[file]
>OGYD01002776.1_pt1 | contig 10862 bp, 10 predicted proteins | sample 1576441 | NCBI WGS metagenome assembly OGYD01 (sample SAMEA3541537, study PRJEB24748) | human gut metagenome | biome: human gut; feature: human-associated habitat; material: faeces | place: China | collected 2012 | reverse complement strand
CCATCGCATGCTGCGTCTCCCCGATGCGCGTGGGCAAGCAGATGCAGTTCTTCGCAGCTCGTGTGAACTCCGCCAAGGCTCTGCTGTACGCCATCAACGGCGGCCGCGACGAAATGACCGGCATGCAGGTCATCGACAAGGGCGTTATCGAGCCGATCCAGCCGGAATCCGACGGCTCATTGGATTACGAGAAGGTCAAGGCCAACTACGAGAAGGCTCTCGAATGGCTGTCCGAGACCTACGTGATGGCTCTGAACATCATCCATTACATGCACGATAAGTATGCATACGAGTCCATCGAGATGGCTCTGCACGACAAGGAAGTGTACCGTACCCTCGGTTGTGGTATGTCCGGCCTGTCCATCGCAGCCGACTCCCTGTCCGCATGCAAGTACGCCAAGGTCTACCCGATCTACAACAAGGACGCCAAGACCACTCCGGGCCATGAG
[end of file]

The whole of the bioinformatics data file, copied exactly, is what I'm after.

>OGYD01002776.1_pt1 | contig 10862 bp, 10 predicted proteins | sample 1576441 | NCBI WGS metagenome assembly OGYD01 (sample SAMEA3541537, study PRJEB24748) | human gut metagenome | biome: human gut; feature: human-associated habitat; material: faeces | place: China | collected 2012 | reverse complement strand
CCATCGCATGCTGCGTCTCCCCGATGCGCGTGGGCAAGCAGATGCAGTTCTTCGCAGCTCGTGTGAACTCCGCCAAGGCTCTGCTGTACGCCATCAACGGCGGCCGCGACGAAATGACCGGCATGCAGGTCATCGACAAGGGCGTTATCGAGCCGATCCAGCCGGAATCCGACGGCTCATTGGATTACGAGAAGGTCAAGGCCAACTACGAGAAGGCTCTCGAATGGCTGTCCGAGACCTACGTGATGGCTCTGAACATCATCCATTACATGCACGATAAGTATGCATACGAGTCCATCGAGATGGCTCTGCACGACAAGGAAGTGTACCGTACCCTCGGTTGTGGTATGTCCGGCCTGTCCATCGCAGCCGACTCCCTGTCCGCATGCAAGTACGCCAAGGTCTACCCGATCTACAACAAGGACGCCAAGACCACTCCGGGCCATGAG